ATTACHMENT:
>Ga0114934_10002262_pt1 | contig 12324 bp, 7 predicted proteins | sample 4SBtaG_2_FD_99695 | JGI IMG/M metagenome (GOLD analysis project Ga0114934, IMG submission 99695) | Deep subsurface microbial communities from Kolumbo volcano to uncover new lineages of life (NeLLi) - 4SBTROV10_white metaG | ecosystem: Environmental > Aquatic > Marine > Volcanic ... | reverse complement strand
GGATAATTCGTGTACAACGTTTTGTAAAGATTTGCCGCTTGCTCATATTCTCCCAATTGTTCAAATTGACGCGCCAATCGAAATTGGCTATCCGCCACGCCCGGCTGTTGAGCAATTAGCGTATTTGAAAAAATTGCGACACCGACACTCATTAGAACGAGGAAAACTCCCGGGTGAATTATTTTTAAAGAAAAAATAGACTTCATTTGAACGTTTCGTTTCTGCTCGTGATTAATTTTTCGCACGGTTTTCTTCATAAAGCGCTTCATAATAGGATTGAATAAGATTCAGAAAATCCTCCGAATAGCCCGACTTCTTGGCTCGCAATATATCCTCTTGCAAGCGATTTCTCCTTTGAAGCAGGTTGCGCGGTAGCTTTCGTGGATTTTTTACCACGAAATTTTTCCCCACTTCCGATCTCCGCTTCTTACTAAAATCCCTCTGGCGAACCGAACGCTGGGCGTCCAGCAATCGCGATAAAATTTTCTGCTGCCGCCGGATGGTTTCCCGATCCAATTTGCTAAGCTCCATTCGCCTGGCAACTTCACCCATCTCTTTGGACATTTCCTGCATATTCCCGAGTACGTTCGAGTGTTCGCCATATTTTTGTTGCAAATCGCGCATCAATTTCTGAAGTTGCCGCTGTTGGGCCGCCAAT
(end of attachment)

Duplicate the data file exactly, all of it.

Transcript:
>Ga0114934_10002262_pt1 | contig 12324 bp, 7 predicted proteins | sample 4SBtaG_2_FD_99695 | JGI IMG/M metagenome (GOLD analysis project Ga0114934, IMG submission 99695) | Deep subsurface microbial communities from Kolumbo volcano to uncover new lineages of life (NeLLi) - 4SBTROV10_white metaG | ecosystem: Environmental > Aquatic > Marine > Volcanic ... | reverse complement strand
GGATAATTCGTGTACAACGTTTTGTAAAGATTTGCCGCTTGCTCATATTCTCCCAATTGTTCAAATTGACGCGCCAATCGAAATTGGCTATCCGCCACGCCCGGCTGTTGAGCAATTAGCGTATTTGAAAAAATTGCGACACCGACACTCATTAGAACGAGGAAAACTCCCGGGTGAATTATTTTTAAAGAAAAAATAGACTTCATTTGAACGTTTCGTTTCTGCTCGTGATTAATTTTTCGCACGGTTTTCTTCATAAAGCGCTTCATAATAGGATTGAATAAGATTCAGAAAATCCTCCGAATAGCCCGACTTCTTGGCTCGCAATATATCCTCTTGCAAGCGATTTCTCCTTTGAAGCAGGTTGCGCGGTAGCTTTCGTGGATTTTTTACCACGAAATTTTTCCCCACTTCCGATCTCCGCTTCTTACTAAAATCCCTCTGGCGAACCGAACGCTGGGCGTCCAGCAATCGCGATAAAATTTTCTGCTGCCGCCGGATGGTTTCCCGATCCAATTTGCTAAGCTCCATTCGCCTGGCAACTTCACCCATCTCTTTGGACATTTCCTGCATATTCCCGAGTACGTTCGAGTGTTCGCCATATTTTTGTTGCAAATCGCGCATCAATTTCTGAAGTTGCCGCTGTTGGGCCGCCAAT